To understand why people die by suicide and why so many others attempt to take their own lives, it is
important to know the facts. Read the facts about suicide below and share them with others.
Suicide can’t be prevented. If
someone is set on taking their own life,
there is nothing that can be done to stop
Suicide is preventable. The vast
majority of people contemplating suicide
don’t really want to die. They are seeking
an end to intense mental or physical pain.
Most have a mental illness. Interventions
can save lives.
Asking someone if they are thinking
about suicide will put the idea in their
head and cause them to act on it.
When you fear someone you know is
in crisis or depressed, asking them if they
are thinking about suicide can actually
help. By giving a person an opportunity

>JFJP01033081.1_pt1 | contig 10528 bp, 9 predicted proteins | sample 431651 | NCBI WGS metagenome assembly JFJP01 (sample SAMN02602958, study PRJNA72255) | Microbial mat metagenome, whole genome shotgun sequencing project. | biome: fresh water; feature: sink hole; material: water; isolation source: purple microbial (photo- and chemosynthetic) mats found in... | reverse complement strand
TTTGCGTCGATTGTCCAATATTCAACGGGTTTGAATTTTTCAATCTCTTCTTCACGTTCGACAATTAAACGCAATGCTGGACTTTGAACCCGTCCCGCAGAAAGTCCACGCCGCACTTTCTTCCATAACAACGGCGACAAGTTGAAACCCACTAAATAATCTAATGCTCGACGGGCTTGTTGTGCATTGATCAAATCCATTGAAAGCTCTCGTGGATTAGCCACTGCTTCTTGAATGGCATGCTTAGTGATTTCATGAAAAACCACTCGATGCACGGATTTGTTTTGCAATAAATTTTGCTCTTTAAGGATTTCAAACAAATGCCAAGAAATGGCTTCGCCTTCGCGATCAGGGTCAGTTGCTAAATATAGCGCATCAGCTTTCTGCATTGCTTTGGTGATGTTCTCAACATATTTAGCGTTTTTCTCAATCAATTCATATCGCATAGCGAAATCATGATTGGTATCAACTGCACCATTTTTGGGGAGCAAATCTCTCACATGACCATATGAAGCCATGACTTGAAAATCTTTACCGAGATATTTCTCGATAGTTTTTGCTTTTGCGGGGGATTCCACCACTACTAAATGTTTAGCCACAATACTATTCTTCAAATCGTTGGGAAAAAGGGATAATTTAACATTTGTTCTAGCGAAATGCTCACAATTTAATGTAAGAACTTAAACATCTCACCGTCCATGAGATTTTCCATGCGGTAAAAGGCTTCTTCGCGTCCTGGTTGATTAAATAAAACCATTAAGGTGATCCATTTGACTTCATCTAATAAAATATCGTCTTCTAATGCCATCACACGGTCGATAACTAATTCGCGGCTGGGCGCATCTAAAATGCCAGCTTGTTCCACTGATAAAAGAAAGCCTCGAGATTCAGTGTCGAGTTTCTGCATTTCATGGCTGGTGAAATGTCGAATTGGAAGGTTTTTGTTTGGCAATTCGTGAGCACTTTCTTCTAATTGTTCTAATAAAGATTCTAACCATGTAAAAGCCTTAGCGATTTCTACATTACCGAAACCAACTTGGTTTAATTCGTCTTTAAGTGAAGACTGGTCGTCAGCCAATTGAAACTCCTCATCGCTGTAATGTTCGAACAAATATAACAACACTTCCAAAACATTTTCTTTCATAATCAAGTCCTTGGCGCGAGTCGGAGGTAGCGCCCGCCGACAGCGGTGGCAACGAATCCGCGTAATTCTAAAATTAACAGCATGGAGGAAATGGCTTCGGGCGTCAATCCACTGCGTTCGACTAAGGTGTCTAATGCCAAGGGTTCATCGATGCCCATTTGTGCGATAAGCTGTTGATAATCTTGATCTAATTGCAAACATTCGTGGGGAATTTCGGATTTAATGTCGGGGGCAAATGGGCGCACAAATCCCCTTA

to open up and share their troubles you
can help alleviate their pain and find
Someone making suicidal threats
won’t really do it, they are just looking for
Those who talk about suicide or
express thoughts about wanting to die,
are at risk for suicide and need your
attention. Most people who die by suicide
give some indication or warning. Take all
threats of suicide seriously. Even if you
think they are just “crying for help”—a
cry for help, is a cry for help—so help.
It is easy for parents/caregivers to
tell when their child is showing signs of
Unfortunately, research shows that
this is not the case in a surprisingly large
percentage of families. This illustrates
the importance for parents/caregivers to
be attentive to warning signs, risk factors,
to ask direct questions, and be open to
If you believe that your child is thinking about suicide, approach the situation by
asking. Asking is the first step in saving a life and can let them know that you are
here for them and will listen. Here are some examples of how you may ask: “Have
you thought about suicide?” “Sometimes when people are sad as you are, they
think about suicide. Have you ever thought about it?”
EMERGENCY INFORMATION / After Hours Services
If you need IMMEDIATE help, call 911.
For a psychiatric emergency, contact the Department of Mental Health
24-hour ACCESS Center at (800) 854-7771.